This month is National Children’s Dental Health Month, observed annually in the month of February with an ADA campaign that brings dental health professionals together to promote the benefits of oral health. The goal is to “promote benefits of good oral health to children, their caregivers, teachers and many others.”
Here at the Kids Cures Foundation we are reminding parents and kids about the importance of taking care of their teeth. By brushing and flossing properly, and staying away from things like soda that can break down tooth enamel. The National Institute of Dental and Craniofcial Research has some reliable brochures for you to check out at this link.
Keeping a child’s teeth in good condition starts as soon as they start growing teeth. It is important as parents to help our kids keep healthy teeth until they are able to brush on their own. Parents should brush kids teeth up to the age of eight, according to the AAPD and floss until 10.
“Fruit, vegetables, cheese, lean meat and nuts are better for teeth than cookies, candy and chips, but children sometimes need encouragement to make those healthy choices. They worry about eating unfamiliar food, and can feel uncomfortable without control over their own diet. If you want to improve your children's eating habits, consider these tips to make the process fun for them.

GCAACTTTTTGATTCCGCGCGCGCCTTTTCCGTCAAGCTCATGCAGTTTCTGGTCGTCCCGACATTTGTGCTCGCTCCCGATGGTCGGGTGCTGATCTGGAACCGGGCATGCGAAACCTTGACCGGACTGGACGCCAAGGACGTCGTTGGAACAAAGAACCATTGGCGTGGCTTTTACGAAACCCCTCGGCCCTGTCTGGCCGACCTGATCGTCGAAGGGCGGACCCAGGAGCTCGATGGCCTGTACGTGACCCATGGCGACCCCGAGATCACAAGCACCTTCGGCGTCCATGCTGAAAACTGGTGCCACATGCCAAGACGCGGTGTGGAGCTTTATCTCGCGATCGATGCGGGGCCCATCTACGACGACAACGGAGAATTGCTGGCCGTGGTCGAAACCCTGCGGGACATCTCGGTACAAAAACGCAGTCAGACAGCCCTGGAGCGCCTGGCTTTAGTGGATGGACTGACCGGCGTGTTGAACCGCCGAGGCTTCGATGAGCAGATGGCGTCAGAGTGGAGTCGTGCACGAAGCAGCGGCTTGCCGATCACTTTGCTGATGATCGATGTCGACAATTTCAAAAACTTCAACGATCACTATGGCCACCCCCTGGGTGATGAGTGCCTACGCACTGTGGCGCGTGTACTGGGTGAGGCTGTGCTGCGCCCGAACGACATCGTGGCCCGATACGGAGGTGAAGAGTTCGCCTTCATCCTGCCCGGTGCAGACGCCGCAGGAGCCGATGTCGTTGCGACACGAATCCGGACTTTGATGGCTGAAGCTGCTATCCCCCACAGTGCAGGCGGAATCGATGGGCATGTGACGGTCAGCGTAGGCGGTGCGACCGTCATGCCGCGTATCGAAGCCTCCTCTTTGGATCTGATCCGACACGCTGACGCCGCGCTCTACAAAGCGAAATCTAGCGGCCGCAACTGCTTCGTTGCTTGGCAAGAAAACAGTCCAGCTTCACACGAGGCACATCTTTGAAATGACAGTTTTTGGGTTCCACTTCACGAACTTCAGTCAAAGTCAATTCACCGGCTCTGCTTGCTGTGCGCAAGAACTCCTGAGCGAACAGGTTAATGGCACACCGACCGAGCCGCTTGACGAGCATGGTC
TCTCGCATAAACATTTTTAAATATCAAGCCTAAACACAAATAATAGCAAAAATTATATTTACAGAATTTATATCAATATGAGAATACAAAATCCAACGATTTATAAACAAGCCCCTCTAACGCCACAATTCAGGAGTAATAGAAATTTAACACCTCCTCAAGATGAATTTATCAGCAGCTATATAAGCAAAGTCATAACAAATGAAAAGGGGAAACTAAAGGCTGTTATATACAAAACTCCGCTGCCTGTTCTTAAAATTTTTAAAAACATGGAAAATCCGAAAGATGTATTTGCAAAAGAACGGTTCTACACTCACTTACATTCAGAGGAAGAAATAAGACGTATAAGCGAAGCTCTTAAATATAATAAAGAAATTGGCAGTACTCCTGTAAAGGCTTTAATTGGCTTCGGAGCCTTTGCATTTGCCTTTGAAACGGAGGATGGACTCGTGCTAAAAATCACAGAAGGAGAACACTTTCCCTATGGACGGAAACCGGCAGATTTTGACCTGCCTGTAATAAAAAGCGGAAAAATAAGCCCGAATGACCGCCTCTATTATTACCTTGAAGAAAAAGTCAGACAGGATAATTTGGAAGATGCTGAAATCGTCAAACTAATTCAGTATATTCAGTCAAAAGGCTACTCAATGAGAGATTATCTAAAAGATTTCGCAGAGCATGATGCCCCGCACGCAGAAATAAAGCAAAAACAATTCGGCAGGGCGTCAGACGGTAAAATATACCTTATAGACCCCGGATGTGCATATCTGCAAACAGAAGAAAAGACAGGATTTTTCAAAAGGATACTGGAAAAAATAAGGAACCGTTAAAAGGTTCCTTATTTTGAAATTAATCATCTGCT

• Involve your child in buying or growing your food, and let him prepare it for the table.
• Bring your child's favorite teddy to the dinner table. Young children are often happier about eating an unfamiliar food if they have "fed" it to someone else first.
• Make healthy food convenient. Hungry children don't want to wait while you chop carrots, wash an apple or cut cheese into cubes, so have a container of pre-prepared healthy snacks in the refrigerator ready for when a stomach starts to rumble.
• Give your kids a list of healthy snacks, take a trip to the supermarket and let them fill a basket and pay at the checkout. At home, put the snacks in a special box and label it with their names.
• Save sugary and starchy food for mealtimes. The American Academy of Pediatric Dentistry (AAPD) says that eating these foods in meals reduces their potential to cause cavities.”
This month we want to help you and your family to talk more about the importance of teeth.